States adopt strategies to counter severe doctor shortages

A photo of a male clinician in scrubs

Numerous states have come up with strategies to deal with a severe physician shortage, according to a report from Stateline, an initiative of the Pew Charitable Trusts.

One of the ways to address the doctor shortage is by starting new branches of medical schools in areas that don’t have enough doctors to serve their population, according to the report. That has happened in Arkansas, a state that has among the fewest physicians per capita and many residents with health problems.

Arkansas State University in Jonesboro is opening a new medical school, only the second in the state, which will begin training its first class of 115 students. The school will be operated by the New York Institute of Technology College of Osteopathic Medicine, which will lease a building on the campus. But the idea is that future doctors who train in Arkansas may be more likely to set up practice there.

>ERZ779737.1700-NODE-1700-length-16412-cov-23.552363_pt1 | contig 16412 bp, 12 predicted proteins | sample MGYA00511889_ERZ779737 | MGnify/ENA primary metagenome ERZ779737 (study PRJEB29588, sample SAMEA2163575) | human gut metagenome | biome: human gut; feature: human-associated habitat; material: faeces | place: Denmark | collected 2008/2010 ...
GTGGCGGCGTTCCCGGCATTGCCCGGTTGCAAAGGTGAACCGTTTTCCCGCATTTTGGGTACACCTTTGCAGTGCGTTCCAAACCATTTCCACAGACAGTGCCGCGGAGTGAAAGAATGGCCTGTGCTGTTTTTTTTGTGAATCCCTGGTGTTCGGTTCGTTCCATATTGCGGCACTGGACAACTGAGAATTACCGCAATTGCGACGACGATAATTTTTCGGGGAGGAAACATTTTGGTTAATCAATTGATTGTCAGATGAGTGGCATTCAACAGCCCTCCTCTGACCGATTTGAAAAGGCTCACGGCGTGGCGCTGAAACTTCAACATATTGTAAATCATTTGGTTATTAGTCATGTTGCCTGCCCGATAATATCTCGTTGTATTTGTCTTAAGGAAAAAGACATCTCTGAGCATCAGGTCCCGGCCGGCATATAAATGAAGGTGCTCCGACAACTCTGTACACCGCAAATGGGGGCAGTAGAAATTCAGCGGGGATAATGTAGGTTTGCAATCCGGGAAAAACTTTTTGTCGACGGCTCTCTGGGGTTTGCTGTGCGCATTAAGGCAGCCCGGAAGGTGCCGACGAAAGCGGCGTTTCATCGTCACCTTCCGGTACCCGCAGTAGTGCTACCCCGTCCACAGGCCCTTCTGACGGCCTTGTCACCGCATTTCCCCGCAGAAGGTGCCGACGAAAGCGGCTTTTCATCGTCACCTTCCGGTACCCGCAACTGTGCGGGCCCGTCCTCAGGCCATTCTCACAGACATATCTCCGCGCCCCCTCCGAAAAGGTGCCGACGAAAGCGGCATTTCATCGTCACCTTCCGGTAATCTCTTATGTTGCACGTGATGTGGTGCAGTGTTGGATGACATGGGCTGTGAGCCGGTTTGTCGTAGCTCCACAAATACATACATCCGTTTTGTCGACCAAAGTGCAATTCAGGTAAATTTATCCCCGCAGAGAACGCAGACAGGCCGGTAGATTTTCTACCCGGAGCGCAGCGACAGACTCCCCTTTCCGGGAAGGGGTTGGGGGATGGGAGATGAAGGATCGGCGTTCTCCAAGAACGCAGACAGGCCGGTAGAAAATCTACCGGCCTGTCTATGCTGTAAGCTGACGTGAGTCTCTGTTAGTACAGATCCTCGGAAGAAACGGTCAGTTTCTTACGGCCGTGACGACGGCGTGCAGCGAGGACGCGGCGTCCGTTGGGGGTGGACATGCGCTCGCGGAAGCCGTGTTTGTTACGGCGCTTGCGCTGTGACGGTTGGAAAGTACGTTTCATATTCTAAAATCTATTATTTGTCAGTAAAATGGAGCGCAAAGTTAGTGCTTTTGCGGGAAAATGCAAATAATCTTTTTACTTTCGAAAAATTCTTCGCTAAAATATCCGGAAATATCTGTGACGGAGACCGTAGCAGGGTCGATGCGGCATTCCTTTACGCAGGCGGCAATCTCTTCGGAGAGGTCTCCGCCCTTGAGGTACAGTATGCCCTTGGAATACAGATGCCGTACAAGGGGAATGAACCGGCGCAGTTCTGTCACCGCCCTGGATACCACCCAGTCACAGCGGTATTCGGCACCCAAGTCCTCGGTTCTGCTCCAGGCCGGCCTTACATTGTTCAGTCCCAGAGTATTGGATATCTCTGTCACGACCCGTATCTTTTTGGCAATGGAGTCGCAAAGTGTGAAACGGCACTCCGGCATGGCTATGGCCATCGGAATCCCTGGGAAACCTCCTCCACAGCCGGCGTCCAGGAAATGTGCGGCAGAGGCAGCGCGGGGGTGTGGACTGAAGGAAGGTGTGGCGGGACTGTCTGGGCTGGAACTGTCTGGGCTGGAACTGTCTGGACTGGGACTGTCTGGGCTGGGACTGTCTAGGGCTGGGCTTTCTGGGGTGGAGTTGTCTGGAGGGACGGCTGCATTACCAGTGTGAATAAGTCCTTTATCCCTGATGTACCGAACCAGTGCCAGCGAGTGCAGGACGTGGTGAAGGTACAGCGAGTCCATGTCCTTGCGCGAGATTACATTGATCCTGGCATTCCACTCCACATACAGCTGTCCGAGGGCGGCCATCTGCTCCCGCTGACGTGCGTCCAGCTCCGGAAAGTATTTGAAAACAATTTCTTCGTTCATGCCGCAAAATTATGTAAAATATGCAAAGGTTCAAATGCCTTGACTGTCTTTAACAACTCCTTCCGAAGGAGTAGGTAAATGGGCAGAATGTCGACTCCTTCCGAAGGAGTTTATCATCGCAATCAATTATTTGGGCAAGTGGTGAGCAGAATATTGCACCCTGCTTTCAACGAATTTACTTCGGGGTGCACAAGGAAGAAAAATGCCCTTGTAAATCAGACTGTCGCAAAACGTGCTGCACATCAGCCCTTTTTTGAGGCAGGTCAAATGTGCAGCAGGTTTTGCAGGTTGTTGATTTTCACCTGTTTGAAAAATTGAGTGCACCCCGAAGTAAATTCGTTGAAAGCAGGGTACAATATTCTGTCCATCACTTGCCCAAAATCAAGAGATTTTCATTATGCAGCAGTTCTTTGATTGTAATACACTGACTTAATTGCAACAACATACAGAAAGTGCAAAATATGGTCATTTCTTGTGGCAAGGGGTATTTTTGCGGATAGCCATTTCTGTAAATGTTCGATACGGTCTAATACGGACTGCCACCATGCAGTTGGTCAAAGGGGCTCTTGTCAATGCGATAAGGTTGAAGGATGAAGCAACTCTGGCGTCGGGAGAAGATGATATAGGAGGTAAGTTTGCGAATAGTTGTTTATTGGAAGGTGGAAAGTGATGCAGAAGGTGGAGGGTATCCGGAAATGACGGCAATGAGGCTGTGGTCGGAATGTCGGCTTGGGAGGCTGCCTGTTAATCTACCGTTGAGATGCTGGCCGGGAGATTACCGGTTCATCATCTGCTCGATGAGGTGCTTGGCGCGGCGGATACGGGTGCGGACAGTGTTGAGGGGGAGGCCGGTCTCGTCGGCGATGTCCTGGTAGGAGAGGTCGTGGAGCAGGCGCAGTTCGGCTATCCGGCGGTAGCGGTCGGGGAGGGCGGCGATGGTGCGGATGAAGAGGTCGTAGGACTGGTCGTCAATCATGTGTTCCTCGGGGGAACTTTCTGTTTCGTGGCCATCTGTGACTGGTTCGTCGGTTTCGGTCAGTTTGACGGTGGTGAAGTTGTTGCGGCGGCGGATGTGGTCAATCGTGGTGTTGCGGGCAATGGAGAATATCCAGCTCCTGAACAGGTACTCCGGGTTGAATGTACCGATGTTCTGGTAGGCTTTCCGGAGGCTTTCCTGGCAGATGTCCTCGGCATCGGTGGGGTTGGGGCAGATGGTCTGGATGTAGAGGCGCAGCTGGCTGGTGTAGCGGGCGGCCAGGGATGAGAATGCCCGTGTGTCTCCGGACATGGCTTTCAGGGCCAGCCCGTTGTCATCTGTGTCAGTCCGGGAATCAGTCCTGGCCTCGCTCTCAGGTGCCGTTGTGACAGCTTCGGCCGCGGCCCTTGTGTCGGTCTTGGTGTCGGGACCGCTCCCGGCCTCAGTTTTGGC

Other strategies that are working include:

  • Increase the number of medical residencies, such as Georgia and Texas have done.
  • Offer grants and stipends to medical students and residents willing to do clinical rotations in areas where doctors are needed the most, since physician shortages are most dire in rural areas.
  • Set up branches of state medical schools in underserved areas to bring doctors to those regions. For instance, the University of Kentucky College of Medicine is creating satellite campuses in the southern and eastern part of the state.
  • Allow medical school graduates to treat patients before completing their residencies, which Arkansas, Kansas and Missouri have done.
  • Expand the scope of practice for nurse practitioners and physician assistants.
  • Encourage telemedicine to allow doctors to treat patients in remote, rural areas.

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